Remembering Communism: Private and Public Recollections of Lived Experience in Southeast Europe

November 4, 2014

The first volume in the "Leipzig Studies on the History and Culture of East-Central Europe" series examines the mechanisms and processes that influence, determine, and mint the private and public memory of communism in the post-1989 era.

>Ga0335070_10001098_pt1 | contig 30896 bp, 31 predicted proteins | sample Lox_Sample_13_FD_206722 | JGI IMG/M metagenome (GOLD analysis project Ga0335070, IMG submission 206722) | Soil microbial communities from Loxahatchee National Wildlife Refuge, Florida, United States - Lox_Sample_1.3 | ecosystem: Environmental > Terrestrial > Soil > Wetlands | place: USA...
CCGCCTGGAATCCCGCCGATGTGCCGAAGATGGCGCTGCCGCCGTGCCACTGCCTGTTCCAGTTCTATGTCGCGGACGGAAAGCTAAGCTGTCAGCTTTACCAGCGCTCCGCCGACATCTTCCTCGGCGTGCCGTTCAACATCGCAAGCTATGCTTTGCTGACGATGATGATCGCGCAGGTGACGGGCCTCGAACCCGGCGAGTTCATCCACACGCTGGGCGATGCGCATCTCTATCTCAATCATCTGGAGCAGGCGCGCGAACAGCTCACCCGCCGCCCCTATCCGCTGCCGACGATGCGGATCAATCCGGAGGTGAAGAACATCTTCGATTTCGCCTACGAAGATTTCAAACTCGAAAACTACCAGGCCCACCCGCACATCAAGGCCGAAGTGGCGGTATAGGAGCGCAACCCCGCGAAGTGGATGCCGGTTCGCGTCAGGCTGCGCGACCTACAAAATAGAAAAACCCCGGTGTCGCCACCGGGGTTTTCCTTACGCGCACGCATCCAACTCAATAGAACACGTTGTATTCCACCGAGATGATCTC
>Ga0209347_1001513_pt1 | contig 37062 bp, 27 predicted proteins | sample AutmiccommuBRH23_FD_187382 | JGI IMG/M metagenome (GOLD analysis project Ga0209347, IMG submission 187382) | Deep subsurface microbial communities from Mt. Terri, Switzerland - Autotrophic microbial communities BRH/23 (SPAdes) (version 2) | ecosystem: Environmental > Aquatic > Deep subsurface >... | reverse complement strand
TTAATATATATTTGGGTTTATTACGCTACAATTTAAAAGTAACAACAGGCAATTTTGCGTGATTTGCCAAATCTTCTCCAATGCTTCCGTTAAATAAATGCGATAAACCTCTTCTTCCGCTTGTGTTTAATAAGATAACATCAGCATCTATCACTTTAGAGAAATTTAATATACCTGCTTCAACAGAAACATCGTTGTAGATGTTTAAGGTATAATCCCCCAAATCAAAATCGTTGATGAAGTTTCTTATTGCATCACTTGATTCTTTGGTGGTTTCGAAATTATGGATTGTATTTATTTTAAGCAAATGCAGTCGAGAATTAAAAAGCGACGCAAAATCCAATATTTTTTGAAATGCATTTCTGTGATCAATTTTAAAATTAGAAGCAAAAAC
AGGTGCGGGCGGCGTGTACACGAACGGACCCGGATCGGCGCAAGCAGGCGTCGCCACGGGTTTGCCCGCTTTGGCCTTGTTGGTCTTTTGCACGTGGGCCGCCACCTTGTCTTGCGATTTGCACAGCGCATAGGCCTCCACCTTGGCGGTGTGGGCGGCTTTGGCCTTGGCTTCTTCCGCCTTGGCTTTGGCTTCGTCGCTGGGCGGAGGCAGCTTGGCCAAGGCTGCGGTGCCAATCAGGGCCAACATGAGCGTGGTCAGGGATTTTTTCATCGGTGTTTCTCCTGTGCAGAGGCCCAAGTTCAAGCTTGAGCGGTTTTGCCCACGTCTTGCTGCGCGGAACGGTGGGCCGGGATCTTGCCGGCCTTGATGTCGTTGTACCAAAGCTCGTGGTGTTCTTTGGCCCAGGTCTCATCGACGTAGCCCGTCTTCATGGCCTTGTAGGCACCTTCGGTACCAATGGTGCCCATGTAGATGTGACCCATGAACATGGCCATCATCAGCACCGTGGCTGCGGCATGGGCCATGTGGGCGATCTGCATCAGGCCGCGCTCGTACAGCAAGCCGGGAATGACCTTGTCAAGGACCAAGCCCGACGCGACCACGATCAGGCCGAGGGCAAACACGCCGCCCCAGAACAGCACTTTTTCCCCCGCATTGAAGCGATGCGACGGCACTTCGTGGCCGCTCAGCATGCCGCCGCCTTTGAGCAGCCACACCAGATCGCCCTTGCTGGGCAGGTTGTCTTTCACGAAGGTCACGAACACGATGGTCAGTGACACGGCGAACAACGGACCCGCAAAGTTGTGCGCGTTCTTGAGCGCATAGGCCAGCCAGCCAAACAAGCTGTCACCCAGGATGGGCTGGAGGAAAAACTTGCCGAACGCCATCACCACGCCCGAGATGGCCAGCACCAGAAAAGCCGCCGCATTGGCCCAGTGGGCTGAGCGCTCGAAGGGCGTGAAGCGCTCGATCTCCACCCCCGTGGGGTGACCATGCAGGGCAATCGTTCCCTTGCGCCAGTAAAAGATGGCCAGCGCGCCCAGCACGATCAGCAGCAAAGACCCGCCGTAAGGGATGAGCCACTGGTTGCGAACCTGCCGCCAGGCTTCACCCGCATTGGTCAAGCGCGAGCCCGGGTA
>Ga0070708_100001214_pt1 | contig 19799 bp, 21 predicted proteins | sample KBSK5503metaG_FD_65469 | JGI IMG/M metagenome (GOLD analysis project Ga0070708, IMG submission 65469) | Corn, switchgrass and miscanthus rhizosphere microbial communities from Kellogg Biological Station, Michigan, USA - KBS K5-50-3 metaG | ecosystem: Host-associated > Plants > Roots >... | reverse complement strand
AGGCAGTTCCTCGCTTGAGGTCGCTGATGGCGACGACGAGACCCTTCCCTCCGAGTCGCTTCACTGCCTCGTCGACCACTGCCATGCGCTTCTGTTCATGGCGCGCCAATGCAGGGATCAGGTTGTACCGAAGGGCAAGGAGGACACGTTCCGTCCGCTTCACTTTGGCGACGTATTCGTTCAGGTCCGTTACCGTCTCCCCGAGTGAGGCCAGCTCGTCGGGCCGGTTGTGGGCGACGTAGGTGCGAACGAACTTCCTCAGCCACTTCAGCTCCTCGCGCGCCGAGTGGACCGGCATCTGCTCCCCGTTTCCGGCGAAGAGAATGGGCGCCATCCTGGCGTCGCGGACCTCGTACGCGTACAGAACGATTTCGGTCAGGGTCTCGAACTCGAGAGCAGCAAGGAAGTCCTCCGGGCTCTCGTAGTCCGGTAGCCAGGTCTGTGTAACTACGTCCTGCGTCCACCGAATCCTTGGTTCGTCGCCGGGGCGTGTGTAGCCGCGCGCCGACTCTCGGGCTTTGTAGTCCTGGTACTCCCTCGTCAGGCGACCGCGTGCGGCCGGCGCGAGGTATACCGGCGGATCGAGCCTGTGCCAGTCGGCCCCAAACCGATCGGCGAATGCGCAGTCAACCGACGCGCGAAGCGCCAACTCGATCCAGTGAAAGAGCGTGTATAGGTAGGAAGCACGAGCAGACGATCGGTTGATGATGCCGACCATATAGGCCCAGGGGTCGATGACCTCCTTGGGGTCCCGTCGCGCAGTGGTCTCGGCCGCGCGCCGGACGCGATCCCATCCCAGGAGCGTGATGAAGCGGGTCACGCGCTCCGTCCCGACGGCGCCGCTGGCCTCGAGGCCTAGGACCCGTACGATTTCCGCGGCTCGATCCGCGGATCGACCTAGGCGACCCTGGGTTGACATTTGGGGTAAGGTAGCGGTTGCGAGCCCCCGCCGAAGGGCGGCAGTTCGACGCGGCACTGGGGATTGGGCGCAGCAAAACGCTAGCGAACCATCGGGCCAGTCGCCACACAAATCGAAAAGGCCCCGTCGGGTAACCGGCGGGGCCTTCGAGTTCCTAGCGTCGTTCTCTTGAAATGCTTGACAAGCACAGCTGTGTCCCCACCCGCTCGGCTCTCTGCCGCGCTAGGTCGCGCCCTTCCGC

Edited by Gutgsell Professor of History at the University of Illinois Maria Todorova, Associate Researcher at Humboldt University Augusta Dimo, and Professor of East European Cultural Studies at the University of Leipzig Stefan Troebst, this volume “provides an original contribution to the field of memory studies by addressing a hitherto less represented geo-cultural area, the Southeastern edge of the former Communist bloc, Romania and Bulgaria. By focusing on the dynamics of the process of remembering, instead of scrutinizing frozen images of memory, the contributing scholars suggest an alternative way for studying memories of dictatorships. Through their research, they explore the linkages between experiences of Communism, the society-specific particularities of the transition process and the images of Communism that gradually emerged in the last two decades. Remembering Communism fills in an important gap in the literature of memory studies and connects its particular findings with broader issues of remembering Communism and dictatorships,"  Peter Apor, research fellow at the  Institute of History at the Hungarian Academy of Sciences praised the book.

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